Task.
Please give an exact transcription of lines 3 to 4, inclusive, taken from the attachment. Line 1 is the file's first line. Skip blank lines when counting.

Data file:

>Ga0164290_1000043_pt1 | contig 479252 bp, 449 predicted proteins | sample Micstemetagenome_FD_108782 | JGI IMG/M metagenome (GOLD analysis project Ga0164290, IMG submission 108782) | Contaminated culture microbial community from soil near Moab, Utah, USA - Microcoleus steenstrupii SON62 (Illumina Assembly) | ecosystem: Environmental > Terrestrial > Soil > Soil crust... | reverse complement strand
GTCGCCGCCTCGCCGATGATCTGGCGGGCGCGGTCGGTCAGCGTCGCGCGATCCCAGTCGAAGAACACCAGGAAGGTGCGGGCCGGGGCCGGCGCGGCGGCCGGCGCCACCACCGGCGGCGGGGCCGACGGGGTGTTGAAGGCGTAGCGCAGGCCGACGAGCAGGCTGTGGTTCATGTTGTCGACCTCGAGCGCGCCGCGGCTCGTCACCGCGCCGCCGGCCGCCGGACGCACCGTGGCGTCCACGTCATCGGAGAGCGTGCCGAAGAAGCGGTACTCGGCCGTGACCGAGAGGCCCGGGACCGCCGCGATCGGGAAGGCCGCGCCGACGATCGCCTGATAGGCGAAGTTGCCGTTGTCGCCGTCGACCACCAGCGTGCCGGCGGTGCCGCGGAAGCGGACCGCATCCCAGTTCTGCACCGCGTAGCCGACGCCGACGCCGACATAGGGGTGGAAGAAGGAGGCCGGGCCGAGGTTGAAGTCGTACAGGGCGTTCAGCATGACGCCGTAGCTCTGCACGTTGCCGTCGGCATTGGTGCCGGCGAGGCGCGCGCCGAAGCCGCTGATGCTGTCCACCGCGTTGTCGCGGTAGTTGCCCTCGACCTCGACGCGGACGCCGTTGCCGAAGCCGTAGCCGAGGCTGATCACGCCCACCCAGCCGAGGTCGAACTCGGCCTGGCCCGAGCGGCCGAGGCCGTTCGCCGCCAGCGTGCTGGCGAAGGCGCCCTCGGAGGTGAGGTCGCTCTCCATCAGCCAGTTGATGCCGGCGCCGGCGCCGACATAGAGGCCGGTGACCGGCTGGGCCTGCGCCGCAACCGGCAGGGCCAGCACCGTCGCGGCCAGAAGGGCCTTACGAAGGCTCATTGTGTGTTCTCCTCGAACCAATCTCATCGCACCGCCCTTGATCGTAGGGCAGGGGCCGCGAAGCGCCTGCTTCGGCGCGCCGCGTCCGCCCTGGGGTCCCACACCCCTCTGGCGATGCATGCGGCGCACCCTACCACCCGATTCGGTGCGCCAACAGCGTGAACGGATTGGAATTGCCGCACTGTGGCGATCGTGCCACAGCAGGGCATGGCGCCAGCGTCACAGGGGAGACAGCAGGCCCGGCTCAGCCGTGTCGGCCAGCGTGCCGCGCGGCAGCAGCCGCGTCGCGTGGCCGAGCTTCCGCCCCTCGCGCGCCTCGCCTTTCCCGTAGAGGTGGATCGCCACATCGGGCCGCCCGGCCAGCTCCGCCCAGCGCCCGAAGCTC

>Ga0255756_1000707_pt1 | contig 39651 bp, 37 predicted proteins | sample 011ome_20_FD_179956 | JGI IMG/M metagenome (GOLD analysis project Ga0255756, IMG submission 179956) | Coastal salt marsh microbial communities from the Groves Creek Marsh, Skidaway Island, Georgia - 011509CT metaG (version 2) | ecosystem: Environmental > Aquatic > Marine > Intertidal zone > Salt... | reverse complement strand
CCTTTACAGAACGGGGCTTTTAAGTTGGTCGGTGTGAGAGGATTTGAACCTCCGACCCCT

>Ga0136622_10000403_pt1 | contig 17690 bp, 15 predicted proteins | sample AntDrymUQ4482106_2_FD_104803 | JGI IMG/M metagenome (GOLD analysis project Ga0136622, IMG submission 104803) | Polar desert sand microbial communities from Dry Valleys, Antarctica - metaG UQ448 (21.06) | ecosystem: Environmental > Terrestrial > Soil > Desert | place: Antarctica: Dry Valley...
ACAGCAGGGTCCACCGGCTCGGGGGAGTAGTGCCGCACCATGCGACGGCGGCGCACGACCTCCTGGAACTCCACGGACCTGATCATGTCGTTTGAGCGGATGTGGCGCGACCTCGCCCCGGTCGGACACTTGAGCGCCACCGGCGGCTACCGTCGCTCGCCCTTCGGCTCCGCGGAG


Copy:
>Ga0255756_1000707_pt1 | contig 39651 bp, 37 predicted proteins | sample 011ome_20_FD_179956 | JGI IMG/M metagenome (GOLD analysis project Ga0255756, IMG submission 179956) | Coastal salt marsh microbial communities from the Groves Creek Marsh, Skidaway Island, Georgia - 011509CT metaG (version 2) | ecosystem: Environmental > Aquatic > Marine > Intertidal zone > Salt... | reverse complement strand
CCTTTACAGAACGGGGCTTTTAAGTTGGTCGGTGTGAGAGGATTTGAACCTCCGACCCCT